International Teen Sex Survey

England has the highest percentage of sexually experienced
15-year-olds in Europe and Canada, a 24-nation survey shows.

Emmanuelle Godeau, MD, PhD, of the University of Toulouse, France, and
colleagues asked some 34,000 15-year-olds about their sexual activities as part
of a youth health survey. They collected the data in 2002 from students in 23
European countries and Canada.

Generally speaking, 15-year-olds from Western Europe were more likely to
report sexual intercourse than those in Eastern Europe. When they did, they
also were more likely to report use of effective birth control -- either oral
contraceptives or condoms.

Other findings:

  • Rates of sexual experience ranged from 38% in England to 14% in

  • Overall, 82% of sexually experienced teens used condoms and/or b irth control pills.

  • Condom use ranged from 53% of sexually active teens in Sweden to 89% in

  • Birth control pill use ranged from 3% in Croatia to 48% in the Netherlands
    and in Flemish-speaking Belgium.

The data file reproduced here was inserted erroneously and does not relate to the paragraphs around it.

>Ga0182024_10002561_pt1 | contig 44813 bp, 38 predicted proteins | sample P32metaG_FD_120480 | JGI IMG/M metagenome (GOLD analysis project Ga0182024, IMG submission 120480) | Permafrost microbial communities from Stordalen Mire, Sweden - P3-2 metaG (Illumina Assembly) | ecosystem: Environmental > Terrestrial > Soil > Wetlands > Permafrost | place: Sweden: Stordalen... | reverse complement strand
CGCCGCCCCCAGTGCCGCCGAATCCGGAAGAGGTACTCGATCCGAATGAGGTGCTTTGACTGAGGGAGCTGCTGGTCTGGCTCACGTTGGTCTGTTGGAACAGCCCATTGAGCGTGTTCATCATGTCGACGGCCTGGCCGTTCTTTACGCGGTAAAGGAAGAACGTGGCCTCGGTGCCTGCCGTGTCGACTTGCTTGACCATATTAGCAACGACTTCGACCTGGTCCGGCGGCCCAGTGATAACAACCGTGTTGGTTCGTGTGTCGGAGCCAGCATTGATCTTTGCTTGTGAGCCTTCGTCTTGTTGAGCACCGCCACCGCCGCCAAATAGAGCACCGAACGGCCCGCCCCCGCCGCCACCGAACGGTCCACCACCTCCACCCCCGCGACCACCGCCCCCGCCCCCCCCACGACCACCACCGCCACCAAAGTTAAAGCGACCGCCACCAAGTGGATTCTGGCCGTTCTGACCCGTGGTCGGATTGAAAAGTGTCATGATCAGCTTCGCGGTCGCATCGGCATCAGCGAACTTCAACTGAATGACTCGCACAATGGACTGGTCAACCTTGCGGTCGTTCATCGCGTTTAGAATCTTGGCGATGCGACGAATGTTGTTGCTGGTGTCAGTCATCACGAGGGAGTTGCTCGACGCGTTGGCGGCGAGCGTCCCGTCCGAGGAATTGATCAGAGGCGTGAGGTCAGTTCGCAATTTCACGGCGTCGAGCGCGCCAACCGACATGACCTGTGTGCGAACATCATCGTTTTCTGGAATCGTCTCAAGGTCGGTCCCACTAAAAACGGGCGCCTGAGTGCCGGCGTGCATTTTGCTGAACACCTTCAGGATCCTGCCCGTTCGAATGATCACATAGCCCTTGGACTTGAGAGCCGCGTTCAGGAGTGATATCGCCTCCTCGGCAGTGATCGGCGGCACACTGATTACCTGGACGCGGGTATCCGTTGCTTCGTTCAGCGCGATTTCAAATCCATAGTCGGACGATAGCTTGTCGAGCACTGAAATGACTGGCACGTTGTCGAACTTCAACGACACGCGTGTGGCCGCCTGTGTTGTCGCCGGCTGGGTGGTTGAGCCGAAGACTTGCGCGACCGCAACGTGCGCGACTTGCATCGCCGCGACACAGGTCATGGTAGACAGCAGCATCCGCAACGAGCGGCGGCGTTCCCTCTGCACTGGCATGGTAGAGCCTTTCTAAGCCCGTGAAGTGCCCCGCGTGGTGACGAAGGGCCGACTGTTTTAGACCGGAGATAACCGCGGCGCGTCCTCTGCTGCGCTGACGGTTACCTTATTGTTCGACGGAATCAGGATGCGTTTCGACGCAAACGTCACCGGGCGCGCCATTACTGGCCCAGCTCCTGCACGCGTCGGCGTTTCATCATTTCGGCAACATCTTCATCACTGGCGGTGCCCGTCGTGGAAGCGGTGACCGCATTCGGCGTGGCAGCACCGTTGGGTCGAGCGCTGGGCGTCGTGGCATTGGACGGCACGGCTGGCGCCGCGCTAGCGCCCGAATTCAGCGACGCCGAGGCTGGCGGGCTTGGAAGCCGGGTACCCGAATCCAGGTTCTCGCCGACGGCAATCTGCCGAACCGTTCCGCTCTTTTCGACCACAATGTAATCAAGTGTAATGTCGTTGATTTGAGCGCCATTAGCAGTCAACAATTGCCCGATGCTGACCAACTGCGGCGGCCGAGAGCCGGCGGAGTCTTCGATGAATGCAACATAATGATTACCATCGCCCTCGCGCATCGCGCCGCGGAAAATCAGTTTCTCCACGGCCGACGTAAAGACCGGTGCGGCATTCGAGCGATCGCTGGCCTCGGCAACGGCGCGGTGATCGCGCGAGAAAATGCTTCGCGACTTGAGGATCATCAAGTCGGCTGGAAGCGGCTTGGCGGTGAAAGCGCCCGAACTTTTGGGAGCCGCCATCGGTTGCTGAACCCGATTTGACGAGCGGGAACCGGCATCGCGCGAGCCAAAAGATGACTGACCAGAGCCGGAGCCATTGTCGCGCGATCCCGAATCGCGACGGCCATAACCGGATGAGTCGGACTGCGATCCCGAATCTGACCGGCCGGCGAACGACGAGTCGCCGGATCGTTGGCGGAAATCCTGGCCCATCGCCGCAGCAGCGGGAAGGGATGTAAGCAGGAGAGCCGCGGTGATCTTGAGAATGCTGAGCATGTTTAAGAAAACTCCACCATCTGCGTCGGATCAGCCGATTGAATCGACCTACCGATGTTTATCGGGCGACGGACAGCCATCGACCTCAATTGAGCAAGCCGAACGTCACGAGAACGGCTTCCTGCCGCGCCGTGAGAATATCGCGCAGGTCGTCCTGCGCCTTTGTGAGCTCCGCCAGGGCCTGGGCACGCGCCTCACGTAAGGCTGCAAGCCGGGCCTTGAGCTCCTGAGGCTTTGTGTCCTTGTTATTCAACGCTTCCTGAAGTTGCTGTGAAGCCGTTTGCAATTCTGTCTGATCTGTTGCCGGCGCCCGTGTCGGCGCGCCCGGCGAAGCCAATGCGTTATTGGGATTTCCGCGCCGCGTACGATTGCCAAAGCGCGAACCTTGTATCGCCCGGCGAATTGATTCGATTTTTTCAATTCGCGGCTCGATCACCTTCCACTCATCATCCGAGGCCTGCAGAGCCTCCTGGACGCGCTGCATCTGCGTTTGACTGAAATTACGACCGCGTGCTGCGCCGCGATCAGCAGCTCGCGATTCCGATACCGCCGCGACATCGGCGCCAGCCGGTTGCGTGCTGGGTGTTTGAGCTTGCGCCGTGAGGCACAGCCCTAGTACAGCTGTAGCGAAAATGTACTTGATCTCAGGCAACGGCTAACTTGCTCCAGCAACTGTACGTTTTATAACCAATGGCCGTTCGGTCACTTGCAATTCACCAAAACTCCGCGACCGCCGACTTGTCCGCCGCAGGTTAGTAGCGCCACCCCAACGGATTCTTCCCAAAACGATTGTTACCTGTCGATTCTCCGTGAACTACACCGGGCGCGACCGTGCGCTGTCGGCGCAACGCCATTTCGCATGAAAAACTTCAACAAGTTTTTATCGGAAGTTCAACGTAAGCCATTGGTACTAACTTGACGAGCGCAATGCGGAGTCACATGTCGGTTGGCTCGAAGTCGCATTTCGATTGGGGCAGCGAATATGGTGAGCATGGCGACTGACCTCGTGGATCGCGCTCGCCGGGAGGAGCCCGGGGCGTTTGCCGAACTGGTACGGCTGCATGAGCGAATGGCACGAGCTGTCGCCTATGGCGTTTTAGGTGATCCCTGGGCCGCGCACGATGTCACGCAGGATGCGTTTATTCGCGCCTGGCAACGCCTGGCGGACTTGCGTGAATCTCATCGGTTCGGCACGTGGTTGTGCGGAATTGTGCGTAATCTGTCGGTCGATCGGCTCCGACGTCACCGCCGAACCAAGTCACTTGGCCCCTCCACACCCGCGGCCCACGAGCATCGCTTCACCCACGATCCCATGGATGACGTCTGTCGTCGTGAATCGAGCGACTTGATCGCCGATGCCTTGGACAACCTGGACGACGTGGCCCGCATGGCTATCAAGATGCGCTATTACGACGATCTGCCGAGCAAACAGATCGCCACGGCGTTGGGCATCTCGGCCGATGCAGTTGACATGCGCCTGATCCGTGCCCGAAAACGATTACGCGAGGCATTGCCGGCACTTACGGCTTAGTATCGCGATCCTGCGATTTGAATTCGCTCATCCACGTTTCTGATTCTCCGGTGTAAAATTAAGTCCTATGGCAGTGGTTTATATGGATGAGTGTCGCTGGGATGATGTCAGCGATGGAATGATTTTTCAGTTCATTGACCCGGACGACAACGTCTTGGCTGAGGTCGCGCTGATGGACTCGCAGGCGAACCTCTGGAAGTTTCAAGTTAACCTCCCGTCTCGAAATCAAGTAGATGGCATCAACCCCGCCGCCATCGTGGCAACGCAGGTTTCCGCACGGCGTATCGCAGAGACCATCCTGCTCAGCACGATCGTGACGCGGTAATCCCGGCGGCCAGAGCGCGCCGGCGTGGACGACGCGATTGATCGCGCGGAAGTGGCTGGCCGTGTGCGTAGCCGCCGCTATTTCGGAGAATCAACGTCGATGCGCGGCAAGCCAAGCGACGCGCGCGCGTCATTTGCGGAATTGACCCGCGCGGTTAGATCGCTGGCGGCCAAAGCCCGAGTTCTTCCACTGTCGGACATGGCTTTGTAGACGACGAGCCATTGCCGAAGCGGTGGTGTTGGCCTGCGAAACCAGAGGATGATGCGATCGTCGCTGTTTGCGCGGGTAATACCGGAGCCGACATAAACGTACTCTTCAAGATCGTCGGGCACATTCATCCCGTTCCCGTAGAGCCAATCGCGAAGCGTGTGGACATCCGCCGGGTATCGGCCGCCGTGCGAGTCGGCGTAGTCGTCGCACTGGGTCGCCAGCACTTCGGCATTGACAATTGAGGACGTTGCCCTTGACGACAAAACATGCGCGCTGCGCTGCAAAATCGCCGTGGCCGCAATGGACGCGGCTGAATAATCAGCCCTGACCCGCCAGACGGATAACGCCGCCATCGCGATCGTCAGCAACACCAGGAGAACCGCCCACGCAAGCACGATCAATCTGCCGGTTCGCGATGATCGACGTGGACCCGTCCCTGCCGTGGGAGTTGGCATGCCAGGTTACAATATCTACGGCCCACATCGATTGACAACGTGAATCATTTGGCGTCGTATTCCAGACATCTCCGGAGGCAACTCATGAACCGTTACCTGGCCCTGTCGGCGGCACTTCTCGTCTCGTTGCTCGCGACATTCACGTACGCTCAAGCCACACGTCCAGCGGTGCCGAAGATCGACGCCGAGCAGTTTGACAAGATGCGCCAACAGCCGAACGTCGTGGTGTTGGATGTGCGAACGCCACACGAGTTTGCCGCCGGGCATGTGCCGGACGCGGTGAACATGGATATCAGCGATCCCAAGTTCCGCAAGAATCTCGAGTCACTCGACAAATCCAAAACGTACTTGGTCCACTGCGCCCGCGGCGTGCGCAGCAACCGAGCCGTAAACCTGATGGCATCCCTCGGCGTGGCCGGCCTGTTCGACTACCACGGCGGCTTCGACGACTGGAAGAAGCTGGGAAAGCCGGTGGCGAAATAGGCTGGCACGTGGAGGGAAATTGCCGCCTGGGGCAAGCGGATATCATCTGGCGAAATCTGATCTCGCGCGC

• Surprisingly, a large proportion of girls and boys -- 16% overall -- used
    both condoms and birth control pills when they last had sexual

  • In the seven nations that asked about emergency contraception, 10% of teens
    who did not use condoms or birth control pills used the morning-after pill
    after their most recent sexual episode.

  • Withdrawal -- a difficult method of birth control pill with a 25% failure
    rate among teens -- was the birth control method used by a fifth of students
    not using other forms of birth control.

In an editorial accompanying the study, John Santelli, MD, MPH, of New
York's Columbia University notes that surveys of U.S. teens show they are less
likely than Western European teens to use effective methods of birth

Santelli and colleagues suggest that normalization of teen sexual behavior
-- coupled with an emphasis on personal responsibility -- is linked to more use
of birth control and lower pregnancy rates in teens.

The Godeau study and the Santelli editorial appear in the January issue of
Archives of Pediatric and Adolescent Medicine.

By Daniel DeNoon
Reviewed by Louise Chang
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